After the latest incarnation of Dredd, director Pete Travis shifts gears drastically for this complex noir mystery set in multiracial London. It's a stylishly made film, anchored by another superbly involving performance by Riz Ahmed. But its low budget shows in the way it strains to obscure secrets in blurry flashbacks, using intriguing characters to create a lot of atmosphere while neglecting to properly tell the story.
It's set in London's northwest inner-suburbs, where Tommy (Ahmed) grew up. He lives with his feisty but ill father (Roshan Seth) and works as a private detective. His latest client is the high-class hooker Melody (Cush Jumbo), who is concerned because one of her colleagues has gone missing. As he looks for her, Tommy discovers the dead body of a prominent businessman who has a link to his childhood friend Haafiz (James Floyd), now a high-flying property developer. And things are getting increasingly messy, with American spies prowling around and a local Muslim brotherhood entangled in the case. Tommy hires a sparky neighbour (Damson Idris) to help him, and then he runs into his childhood sweetheart Shelley (Billie Piper), who brings up emotions he thought he'd left behind.
All of this is intercut with blurred flashbacks of Tommy, Haafiz and Shelley when they were 17 years old. This stirs in some intriguing emotions, even if the scenes feel like a distraction since they take so long to reveal their secrets and never quite connect with the central mystery. Travis keeps the tone warm and dense, with dark colours, emotive faces and Tommy's probing voiceover, all of which creates a vivid sense of atmosphere. On the other hand, the plot merely gets more knotted as it goes along, bringing in more people and themes. So even if the story never quite ties up all of its lose ends, at least it's a fascinating portrayal of the ethnic mix in most London neighbourhoods.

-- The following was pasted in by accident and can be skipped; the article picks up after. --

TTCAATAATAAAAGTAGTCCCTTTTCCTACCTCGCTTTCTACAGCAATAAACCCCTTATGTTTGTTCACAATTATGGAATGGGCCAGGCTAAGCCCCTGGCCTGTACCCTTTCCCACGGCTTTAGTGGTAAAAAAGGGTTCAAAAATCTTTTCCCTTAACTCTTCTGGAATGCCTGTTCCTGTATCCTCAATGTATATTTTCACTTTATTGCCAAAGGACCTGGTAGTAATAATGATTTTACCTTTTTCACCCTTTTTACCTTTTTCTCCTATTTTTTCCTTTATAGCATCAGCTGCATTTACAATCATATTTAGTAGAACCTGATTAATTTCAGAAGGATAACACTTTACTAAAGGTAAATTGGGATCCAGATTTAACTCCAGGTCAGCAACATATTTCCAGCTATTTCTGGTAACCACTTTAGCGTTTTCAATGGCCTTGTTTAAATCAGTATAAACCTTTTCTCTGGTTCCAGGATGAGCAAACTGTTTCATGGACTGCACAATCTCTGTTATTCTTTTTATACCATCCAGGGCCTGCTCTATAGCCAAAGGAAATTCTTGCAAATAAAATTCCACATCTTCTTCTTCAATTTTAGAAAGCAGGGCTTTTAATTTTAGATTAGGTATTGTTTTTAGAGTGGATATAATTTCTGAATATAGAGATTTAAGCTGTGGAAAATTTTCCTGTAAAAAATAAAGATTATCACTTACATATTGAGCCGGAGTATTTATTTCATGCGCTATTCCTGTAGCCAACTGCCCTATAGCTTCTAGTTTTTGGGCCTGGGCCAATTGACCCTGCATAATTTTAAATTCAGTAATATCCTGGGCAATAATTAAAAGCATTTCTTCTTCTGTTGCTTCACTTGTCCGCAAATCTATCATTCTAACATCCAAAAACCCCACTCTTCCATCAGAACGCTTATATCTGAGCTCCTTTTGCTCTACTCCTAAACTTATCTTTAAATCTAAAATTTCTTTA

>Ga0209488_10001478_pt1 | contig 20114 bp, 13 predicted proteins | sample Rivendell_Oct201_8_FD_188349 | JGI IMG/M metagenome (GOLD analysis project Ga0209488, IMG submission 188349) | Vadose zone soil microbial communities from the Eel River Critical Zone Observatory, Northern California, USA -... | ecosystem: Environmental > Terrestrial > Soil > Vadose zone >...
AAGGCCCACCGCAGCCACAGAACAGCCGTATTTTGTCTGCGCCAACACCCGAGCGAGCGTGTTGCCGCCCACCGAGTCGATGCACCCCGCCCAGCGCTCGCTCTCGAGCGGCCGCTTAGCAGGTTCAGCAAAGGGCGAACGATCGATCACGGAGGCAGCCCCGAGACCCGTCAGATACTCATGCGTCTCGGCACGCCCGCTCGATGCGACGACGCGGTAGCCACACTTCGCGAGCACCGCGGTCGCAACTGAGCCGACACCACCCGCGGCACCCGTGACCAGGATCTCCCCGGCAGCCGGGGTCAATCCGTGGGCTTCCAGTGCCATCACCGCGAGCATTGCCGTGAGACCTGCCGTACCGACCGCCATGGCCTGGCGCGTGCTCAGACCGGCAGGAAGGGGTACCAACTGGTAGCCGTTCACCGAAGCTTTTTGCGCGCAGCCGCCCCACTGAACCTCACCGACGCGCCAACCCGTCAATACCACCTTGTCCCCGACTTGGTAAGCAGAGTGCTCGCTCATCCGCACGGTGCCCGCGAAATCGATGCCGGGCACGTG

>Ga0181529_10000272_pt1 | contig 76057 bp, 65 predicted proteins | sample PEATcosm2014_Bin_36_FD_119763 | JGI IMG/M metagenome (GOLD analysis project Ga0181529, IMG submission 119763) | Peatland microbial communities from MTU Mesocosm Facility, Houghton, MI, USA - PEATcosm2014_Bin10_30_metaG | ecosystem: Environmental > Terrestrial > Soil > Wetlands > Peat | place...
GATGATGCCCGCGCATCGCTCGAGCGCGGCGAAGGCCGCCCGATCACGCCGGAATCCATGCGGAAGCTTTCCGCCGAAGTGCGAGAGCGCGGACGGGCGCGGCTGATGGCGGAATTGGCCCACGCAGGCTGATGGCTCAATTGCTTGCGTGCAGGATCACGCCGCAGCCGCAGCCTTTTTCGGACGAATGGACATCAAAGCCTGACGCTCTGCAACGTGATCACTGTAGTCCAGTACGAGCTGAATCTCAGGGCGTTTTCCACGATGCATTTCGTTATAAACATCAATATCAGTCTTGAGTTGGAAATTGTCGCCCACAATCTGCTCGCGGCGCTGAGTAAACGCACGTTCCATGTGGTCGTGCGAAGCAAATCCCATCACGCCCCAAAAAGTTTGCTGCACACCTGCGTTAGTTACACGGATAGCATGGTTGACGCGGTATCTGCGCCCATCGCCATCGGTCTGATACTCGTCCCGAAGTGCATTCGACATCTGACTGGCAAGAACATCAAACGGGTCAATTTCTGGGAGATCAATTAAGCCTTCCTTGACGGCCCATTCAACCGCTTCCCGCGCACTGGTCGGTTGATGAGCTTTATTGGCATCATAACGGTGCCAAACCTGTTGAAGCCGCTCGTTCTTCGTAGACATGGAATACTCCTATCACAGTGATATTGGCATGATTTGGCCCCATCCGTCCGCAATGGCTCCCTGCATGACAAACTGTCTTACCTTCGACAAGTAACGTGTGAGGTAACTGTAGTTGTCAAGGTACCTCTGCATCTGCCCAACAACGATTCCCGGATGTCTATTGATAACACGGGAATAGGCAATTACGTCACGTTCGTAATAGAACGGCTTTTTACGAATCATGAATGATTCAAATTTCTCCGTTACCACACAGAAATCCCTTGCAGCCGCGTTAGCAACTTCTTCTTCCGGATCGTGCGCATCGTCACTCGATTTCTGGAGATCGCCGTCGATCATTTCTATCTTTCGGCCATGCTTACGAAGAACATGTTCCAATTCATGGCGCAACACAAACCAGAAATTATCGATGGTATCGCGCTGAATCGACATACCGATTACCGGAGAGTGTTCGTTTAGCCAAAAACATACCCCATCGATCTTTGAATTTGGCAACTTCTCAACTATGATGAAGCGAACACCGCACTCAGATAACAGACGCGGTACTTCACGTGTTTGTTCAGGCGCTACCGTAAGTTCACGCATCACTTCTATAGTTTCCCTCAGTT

Continue reading: City Of Tiny Lights Review
Tommy Akhtar (Riz Ahmed) is an experienced private detective living in London, whose past comes rushing back with the return of his long-lost girlfriend Shelley (Billie Piper). But that's the least of his troubles. He's called in by an escort named Melody (Cush Jumbo) following the disappearance of her Russian flatmate after the latter had left for an appointment with a client. She's willing to pay whatever cost Tommy has in mind to get her friend back, a friend who was last seen in CCTV footage arriving at a hotel in Paddington. So where better to start looking? He also enlists the help of an unlikely friend to go undercover. However, it soon becomes clear that this is a lot bigger than he first thought; he's being threatened by suits as he gets closer to uncovering the dark underworld of London's social politics. There's a disturbing religious undertone to this case, which leads Tommy unwittingly into a world of violence and terrorism.